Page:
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A region surrounding a planet, star, or other body, in which the body's magnetic field traps charged particles and dominates their behavior.

mag·ne′to·spher′ic (-sfîr′ĭk, -sfĕr′-) adj.


(Physical Geography) the region surrounding a planet, such as the earth, in which the behaviour of charged particles is controlled by the planet's magnetic field
magnetospheric adj


(mægˈni təˌsfɪər)

1. the outer region of the earth's ionosphere where the earth's magnetic field controls the motion of charged particles, as in the Van Allen belts.
2. such a region of another planet.
mag•ne`to•spher′ic (-ˈsfɛr ɪk) adj.


The region near the planet possessing a magnetic field, which determines the motion of the charged particles in this region. Earth, Saturn, Jupiter, Uranus, and Mercury are the solar system planets known to have magnetospheres.
ThesaurusAntonymsRelated WordsSynonymsLegend:
Noun1.magnetosphere - the magnetic field of a planetmagnetosphere - the magnetic field of a planet; the volume around the planet in which charged particles are subject more to the planet's magnetic field than to the solar magnetic field
magnetic field, magnetic flux, flux - the lines of force surrounding a permanent magnet or a moving charged particle


[mægˈniːtəʊˌsfɪəʳ] Nmagnetosfera f
References in periodicals archive ?
Auroras' lengths probably relate to activity in the magnetosphere, and smaller magnetic waves might energize particles to create the narrower (1-km-wide) curtains.
The exact position of this shock front changed over time: at times of intense solar activity, Saturn's magnetosphere tended to become compressed and so the shock front moved inwards, but at times when the solar wind was weaker, its magnetosphere tended to expand outwards.
In order to investigate the degree to which results from one set of experiments or observations are actually applicable to other environments, researchers in magnetospheric physics, solar physics, and astrophysics consider the significance of findings about particle acceleration in the laboratory, in Earth's magnetosphere, in the solar wind, at the Sun, and beyond in the astrophysical plasma.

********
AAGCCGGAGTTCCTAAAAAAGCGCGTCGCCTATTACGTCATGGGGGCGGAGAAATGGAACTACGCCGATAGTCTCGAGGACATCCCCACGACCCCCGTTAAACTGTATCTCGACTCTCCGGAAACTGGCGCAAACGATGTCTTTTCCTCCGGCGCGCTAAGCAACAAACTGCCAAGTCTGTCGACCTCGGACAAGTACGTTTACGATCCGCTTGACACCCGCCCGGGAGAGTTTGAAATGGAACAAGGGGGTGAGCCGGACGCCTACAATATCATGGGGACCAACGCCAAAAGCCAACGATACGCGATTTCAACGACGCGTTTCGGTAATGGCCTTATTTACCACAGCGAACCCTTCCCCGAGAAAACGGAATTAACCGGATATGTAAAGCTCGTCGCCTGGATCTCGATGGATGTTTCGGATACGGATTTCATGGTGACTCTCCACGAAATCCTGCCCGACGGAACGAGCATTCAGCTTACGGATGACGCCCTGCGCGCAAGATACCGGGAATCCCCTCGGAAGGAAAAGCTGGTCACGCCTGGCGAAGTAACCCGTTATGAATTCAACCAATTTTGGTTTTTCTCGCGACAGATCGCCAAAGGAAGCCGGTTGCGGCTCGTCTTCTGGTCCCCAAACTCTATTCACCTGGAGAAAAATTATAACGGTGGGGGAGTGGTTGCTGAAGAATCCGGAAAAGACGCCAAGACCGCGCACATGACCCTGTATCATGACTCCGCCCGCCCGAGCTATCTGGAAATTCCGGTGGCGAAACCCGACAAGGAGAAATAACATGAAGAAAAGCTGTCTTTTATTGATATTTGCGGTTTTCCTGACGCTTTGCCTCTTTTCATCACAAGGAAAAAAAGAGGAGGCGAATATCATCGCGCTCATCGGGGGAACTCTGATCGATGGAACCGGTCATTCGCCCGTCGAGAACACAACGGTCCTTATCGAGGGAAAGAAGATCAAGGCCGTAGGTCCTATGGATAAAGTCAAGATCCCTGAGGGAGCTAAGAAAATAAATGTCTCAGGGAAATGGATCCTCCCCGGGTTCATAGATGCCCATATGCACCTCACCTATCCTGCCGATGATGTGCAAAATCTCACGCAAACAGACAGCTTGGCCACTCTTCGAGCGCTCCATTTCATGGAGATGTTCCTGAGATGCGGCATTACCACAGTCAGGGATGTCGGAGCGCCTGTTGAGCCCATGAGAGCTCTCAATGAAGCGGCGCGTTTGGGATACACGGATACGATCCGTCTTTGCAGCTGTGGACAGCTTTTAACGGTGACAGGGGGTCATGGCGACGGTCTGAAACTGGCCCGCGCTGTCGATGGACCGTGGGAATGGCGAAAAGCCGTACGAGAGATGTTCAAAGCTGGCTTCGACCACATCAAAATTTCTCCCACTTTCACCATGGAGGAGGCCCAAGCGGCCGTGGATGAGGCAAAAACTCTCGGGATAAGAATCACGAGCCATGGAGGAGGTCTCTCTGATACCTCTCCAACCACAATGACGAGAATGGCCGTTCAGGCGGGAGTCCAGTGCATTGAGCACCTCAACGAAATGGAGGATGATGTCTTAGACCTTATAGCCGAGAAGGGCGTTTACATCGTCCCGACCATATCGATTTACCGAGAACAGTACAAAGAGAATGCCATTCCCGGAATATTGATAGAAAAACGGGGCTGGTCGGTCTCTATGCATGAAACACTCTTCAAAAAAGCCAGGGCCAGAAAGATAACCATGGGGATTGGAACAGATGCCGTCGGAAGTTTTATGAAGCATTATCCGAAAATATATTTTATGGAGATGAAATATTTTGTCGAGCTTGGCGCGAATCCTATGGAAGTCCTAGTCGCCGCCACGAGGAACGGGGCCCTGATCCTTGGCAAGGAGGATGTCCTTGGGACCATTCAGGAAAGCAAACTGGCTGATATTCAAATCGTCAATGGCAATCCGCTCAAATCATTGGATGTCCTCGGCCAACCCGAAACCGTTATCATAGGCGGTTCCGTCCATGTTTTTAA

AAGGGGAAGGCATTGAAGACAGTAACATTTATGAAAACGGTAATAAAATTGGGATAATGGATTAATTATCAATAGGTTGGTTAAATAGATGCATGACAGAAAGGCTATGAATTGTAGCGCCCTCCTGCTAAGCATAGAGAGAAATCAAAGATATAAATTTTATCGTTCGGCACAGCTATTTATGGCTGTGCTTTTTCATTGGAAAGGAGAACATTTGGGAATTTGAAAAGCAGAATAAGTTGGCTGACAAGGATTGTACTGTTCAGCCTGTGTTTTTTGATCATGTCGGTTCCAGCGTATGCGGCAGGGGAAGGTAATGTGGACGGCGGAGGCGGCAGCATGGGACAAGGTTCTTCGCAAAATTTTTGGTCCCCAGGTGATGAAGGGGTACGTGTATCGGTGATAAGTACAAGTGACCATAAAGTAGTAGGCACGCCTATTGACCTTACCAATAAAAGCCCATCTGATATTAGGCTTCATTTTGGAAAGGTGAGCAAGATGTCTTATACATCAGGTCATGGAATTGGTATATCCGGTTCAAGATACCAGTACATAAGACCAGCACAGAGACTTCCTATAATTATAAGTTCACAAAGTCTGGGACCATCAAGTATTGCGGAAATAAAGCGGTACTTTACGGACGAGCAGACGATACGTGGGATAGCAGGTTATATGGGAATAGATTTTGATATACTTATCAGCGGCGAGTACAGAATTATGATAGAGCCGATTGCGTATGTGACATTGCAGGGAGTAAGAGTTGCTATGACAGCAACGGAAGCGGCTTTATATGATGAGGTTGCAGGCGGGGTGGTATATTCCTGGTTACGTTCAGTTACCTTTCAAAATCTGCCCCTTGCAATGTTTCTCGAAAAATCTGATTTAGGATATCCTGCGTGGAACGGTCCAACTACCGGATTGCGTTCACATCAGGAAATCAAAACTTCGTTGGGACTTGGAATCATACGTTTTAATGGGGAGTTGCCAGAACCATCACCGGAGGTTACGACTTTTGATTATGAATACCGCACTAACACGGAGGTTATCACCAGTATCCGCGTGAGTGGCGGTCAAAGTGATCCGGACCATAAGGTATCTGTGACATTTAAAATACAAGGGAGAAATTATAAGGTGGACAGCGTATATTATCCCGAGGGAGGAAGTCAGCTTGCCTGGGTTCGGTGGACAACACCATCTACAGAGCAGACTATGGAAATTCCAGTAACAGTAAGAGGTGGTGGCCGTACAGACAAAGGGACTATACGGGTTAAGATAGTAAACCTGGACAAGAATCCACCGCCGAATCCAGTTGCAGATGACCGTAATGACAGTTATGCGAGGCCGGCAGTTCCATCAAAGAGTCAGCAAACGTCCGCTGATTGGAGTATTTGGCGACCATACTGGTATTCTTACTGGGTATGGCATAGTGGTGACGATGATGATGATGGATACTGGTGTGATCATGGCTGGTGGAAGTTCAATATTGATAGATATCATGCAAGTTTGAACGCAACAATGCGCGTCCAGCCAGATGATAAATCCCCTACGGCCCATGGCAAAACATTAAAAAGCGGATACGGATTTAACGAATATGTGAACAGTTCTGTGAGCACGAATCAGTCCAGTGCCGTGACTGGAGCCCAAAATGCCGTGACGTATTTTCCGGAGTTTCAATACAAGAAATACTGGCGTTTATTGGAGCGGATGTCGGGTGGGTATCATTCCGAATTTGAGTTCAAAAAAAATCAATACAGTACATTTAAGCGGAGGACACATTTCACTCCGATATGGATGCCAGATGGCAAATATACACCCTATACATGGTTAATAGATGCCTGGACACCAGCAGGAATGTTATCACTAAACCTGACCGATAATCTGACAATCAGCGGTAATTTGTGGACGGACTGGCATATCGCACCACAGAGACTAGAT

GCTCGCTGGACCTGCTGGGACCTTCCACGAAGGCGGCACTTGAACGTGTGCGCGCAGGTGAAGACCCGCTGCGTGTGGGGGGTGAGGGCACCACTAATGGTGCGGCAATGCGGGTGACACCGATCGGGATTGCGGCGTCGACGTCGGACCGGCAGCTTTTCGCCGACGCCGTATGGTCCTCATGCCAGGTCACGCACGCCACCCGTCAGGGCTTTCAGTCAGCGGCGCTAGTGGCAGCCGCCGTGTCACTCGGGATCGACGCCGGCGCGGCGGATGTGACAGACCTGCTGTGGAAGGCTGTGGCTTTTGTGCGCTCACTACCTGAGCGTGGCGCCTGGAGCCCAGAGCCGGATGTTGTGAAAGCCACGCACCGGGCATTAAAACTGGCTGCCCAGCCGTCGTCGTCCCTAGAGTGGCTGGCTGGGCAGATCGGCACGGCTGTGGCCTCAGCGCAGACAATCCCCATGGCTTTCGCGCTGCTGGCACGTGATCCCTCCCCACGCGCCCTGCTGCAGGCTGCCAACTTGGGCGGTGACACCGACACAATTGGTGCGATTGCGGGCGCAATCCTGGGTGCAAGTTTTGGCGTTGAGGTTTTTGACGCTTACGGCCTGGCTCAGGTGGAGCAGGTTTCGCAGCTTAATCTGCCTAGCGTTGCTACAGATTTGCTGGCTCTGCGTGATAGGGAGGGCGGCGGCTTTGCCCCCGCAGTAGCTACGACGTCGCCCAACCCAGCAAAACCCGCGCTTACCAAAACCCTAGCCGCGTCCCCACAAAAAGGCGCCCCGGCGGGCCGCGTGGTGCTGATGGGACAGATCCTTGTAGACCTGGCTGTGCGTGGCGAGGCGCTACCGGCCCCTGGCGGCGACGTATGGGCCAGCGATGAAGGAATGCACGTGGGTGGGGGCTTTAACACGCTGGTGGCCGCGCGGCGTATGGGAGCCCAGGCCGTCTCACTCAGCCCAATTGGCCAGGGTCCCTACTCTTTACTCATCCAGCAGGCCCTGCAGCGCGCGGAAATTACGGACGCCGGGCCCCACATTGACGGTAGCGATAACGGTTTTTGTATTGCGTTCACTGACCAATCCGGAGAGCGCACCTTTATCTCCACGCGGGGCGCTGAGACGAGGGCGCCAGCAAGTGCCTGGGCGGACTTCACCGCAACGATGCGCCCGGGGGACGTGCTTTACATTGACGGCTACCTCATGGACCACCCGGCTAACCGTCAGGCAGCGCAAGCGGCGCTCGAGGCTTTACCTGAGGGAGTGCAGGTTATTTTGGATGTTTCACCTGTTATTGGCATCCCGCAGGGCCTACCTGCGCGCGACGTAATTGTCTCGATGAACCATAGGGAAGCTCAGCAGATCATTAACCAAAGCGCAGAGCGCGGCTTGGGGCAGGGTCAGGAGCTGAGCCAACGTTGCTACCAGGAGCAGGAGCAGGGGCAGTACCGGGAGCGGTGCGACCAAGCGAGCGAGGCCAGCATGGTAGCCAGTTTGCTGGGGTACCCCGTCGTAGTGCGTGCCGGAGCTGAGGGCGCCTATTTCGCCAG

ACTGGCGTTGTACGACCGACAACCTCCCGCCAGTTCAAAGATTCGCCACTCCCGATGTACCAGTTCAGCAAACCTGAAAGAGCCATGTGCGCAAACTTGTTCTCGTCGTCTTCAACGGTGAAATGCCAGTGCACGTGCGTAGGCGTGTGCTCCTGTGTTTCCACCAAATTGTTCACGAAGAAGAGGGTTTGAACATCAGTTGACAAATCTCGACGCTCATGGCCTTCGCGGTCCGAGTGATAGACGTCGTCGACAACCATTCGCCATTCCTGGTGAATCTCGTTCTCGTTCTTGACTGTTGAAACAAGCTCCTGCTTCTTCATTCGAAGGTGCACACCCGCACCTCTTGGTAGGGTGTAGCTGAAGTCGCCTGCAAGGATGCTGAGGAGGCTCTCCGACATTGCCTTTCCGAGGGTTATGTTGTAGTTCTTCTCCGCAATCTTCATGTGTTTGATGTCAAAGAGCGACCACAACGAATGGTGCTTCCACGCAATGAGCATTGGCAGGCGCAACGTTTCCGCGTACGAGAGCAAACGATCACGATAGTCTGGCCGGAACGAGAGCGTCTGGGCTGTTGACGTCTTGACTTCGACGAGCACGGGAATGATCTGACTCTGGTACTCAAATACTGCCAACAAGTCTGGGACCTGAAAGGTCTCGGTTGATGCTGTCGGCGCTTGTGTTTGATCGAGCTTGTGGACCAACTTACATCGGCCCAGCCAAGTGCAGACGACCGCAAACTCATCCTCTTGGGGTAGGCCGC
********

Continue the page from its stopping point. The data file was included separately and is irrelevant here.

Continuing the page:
Auroras, such as Earth's northern lights, arise when charged particles from space strike a planet's magnetosphere, the bubble-shaped region defined by a planet's magnetic field.
And this fall, the sun's peaking 11-year activity cycle will shower aurora borealis, or northern lights, over the Northern Hemisphere: "Sky Show" provides a great hook to interest students in "solar max" and Earth's magnetosphere.
Terrestrial aurorae are produced when charged particles, known as coronal mass ejections (CMEs), enter Earth's magnetosphere - a region of space formed by the interaction between stellar winds and the planet's magnetic field.
Open Competition: Creating a small spacecraft to study the interaction of waves and particles at the external borders of the Earth's magnetosphere and the solar wind interaction with the magnetosphere (Code MF OCD: "Resonance" (resonance-ICA))
Over the next few days, this solar wind is likely to impact Earth's magnetosphere and possibly cause displays of aurora.
5 ( ANI ): Researchers have been left searching for potential plasma loss mechanisms from Saturn's magnetosphere.
For example, during the 8- to 12V2-day Apollo missions, Earth's magnetosphere provided the astronauts a modicum of protection from space radiation.
After a brief historical review of early ring current studies, 32 papers on the physics and structures of the earth's inner magnetosphere are organized into sections that deal with the sources and losses of plasma and energetic particles in the inner magnetosphere, energetic particle acceleration mechanisms, external driving mechanisms of the inner magnetosphere, observational aspects of inner magnetosphere dynamics, and large-scale modeling efforts of the inner magnetosphere.